Research

Our research group uses remote sensing techniques, statistical methods, laboratory spectroscopy and thermal modeling to investigate planetary surface processes. Presently our research activities can be divided into three broad themes: 1) spacecraft data analysis, presently with a focus on Mars and asteroids, 2) laboratory and remote/field studies of planetary analog surfaces/materials, and 3) environmental remote sensing.

Characterizing Planetary Surfaces Using Spacecraft Data

Example topics of interest include:

  • The early climate history of Mars
  • Regolith development and evolution
  • Mechanisms and relative roles of resurfacing processes on early Mars
  • Martian crustal stratigraphy and evolution
  • The role of giant impact basins on igneous evolution and hydrothermal activity in the Martian crust
  • Mars landing site characterization
  • Physical and mineralogical characteristics of lunar and asteroid surfaces

    Laboratory and Field Studies

    To enhance interpretation of remotely acquired spectral and temperature measurements from planetary surfaces, we are characterizing the spectral and thermophysical properties of rocks and minerals of interest in the laboratory and conducting combined satellite-based/field-based studies of planetary analog terrains. Example recent/ongoing projects include:

  • Formation, stability and spectral properties of amorphous salts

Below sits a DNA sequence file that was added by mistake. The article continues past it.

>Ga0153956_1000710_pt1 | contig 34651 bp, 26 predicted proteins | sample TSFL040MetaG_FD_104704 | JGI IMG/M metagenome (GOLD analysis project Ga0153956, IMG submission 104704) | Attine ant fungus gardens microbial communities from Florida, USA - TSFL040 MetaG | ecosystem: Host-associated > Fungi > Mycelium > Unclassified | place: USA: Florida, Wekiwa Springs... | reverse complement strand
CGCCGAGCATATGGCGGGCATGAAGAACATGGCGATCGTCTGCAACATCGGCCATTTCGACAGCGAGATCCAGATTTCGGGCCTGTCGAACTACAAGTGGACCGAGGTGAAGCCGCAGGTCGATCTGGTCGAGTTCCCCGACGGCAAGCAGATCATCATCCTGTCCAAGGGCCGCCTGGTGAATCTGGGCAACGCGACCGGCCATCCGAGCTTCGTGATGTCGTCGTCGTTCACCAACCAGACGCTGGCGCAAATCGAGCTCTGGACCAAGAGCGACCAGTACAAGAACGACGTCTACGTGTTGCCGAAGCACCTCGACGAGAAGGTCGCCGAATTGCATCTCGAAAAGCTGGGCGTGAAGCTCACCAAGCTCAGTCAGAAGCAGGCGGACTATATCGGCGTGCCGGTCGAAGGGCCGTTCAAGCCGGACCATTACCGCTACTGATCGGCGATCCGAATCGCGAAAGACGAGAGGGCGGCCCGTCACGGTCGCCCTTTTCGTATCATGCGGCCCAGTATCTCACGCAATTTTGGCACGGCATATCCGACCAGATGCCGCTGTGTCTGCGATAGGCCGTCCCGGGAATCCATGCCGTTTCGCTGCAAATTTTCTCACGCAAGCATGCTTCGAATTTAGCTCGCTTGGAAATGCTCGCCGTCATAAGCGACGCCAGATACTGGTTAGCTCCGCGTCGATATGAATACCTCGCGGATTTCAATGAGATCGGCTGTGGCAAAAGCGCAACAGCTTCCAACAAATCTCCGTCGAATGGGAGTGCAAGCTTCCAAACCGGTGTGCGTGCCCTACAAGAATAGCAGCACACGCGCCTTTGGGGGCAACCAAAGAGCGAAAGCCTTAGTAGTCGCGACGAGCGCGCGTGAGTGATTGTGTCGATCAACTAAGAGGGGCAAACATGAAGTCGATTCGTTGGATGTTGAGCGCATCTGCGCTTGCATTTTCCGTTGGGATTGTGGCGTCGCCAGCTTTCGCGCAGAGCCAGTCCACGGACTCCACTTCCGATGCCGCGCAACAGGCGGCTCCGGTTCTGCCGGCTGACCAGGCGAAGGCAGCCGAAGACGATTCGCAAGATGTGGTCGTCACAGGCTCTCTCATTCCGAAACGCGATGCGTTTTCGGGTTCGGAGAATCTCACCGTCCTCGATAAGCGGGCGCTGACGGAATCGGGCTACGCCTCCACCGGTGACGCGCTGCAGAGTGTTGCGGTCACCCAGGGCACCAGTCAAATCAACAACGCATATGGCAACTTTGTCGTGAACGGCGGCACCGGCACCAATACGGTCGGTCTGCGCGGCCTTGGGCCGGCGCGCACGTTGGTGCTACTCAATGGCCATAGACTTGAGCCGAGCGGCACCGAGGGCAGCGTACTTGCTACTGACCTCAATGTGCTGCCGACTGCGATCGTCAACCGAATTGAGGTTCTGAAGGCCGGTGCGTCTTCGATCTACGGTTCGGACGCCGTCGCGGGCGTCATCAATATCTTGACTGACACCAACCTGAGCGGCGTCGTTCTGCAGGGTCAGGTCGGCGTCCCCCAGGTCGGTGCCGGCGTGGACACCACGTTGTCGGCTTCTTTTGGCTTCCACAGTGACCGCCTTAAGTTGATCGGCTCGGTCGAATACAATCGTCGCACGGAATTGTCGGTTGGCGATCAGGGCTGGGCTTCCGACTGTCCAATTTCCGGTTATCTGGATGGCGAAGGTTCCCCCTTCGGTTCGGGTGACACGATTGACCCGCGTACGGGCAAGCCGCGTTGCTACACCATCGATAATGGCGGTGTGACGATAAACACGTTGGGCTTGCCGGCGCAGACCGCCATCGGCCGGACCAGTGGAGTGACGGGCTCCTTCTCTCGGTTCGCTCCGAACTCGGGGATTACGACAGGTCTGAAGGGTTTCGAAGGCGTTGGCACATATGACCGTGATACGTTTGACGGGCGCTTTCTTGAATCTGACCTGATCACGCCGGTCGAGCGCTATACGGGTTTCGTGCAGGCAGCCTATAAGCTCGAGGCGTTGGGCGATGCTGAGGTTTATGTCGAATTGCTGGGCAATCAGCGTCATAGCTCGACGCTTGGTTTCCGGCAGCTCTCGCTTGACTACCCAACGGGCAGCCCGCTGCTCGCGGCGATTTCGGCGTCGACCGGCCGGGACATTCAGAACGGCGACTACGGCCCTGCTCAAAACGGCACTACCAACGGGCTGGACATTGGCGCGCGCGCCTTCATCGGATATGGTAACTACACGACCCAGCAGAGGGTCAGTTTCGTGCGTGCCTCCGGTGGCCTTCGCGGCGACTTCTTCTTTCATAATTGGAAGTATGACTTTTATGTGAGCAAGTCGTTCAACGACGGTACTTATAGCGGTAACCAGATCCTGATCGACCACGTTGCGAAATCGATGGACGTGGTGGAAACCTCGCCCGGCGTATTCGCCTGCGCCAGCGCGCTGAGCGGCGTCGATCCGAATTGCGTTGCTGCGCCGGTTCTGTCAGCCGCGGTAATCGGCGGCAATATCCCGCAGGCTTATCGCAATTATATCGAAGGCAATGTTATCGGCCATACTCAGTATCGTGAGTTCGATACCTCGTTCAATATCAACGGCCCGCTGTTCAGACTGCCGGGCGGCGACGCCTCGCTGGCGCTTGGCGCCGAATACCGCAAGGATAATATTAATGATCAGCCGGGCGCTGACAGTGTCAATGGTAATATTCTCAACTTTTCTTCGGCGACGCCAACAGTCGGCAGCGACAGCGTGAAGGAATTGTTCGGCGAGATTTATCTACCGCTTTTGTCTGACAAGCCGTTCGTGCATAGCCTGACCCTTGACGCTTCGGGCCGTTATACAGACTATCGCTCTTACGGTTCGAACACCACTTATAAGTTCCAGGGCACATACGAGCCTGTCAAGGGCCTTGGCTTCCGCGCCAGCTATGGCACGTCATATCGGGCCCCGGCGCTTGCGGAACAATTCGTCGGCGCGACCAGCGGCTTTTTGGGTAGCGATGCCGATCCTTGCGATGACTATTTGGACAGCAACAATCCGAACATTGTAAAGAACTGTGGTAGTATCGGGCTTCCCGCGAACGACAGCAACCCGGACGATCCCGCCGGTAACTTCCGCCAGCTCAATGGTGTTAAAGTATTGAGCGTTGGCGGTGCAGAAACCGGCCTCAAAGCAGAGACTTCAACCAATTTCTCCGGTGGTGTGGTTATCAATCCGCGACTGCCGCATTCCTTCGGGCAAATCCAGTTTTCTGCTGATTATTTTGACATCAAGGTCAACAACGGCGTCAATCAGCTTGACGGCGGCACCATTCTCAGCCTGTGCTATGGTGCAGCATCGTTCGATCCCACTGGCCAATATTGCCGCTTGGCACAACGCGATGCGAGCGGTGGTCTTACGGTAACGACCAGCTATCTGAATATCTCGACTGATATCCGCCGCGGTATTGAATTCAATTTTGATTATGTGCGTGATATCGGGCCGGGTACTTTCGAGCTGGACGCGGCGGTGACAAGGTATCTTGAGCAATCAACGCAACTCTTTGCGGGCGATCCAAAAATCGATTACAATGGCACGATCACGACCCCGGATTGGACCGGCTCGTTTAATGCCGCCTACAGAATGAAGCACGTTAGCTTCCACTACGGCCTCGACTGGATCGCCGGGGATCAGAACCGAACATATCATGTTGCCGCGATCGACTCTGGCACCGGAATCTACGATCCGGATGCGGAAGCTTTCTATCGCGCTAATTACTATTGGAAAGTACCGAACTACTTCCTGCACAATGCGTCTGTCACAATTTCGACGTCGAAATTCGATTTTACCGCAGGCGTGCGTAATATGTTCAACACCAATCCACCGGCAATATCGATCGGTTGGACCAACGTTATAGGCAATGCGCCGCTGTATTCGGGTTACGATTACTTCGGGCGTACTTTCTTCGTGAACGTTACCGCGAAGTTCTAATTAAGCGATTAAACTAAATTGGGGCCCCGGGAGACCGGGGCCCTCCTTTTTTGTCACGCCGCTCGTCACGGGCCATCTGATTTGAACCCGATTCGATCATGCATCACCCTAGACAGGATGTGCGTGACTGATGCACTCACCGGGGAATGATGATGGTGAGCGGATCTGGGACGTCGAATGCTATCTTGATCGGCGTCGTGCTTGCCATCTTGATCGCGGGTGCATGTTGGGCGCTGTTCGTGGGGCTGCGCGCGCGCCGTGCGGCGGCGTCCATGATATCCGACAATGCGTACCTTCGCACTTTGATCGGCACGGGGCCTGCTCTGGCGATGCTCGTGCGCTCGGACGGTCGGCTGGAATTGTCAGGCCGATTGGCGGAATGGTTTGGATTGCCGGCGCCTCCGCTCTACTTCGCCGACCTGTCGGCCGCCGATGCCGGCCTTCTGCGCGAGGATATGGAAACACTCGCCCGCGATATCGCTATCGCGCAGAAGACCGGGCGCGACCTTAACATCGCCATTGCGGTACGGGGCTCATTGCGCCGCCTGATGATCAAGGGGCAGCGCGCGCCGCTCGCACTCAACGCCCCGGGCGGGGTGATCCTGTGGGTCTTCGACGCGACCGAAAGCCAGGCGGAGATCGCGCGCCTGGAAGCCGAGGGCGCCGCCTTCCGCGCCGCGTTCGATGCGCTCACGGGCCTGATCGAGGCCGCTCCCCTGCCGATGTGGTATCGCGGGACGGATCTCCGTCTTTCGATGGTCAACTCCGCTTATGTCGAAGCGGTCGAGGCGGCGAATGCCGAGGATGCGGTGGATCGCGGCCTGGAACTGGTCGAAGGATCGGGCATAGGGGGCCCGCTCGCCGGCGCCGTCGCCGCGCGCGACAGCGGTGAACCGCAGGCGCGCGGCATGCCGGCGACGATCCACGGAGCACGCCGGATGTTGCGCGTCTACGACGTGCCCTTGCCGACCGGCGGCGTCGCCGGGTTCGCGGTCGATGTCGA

• Basalt/glass alteration processes (acid weathering, hydrothermal)
  • Field-based spectroscopic measurements in planetary analog terrains
  • Development of quantitative methods for interpreting mineralogy from spectral measurements
  • Thermal conductivity measurements of planetary analog materials

    Environmental Remote Sensing

    Topics of interest include:

  • Submarine groundwater discharge flux measurements using remote sensing techniques
  • Characterization of mineral aerosol flux and spatial heterogeneity
  • Dust emissions from desert surfaces

    Example (right):We are using aerial thermal imaging to locate potential regions of submarine groundwater discharge (SGD) into Long Island's near-shore environments. SGD brings nitrates and other nutrients into harbor waters, which feeds harmful algal blooms and disrupts natural ecosystems. In the image to the right, warm plumes represent groundwater discharging into cooler harbor waters. Aided by this imagery, Stony Brook collaborators and graduate students can better target locations to sample the chemistry and flux of groundwater discharge.

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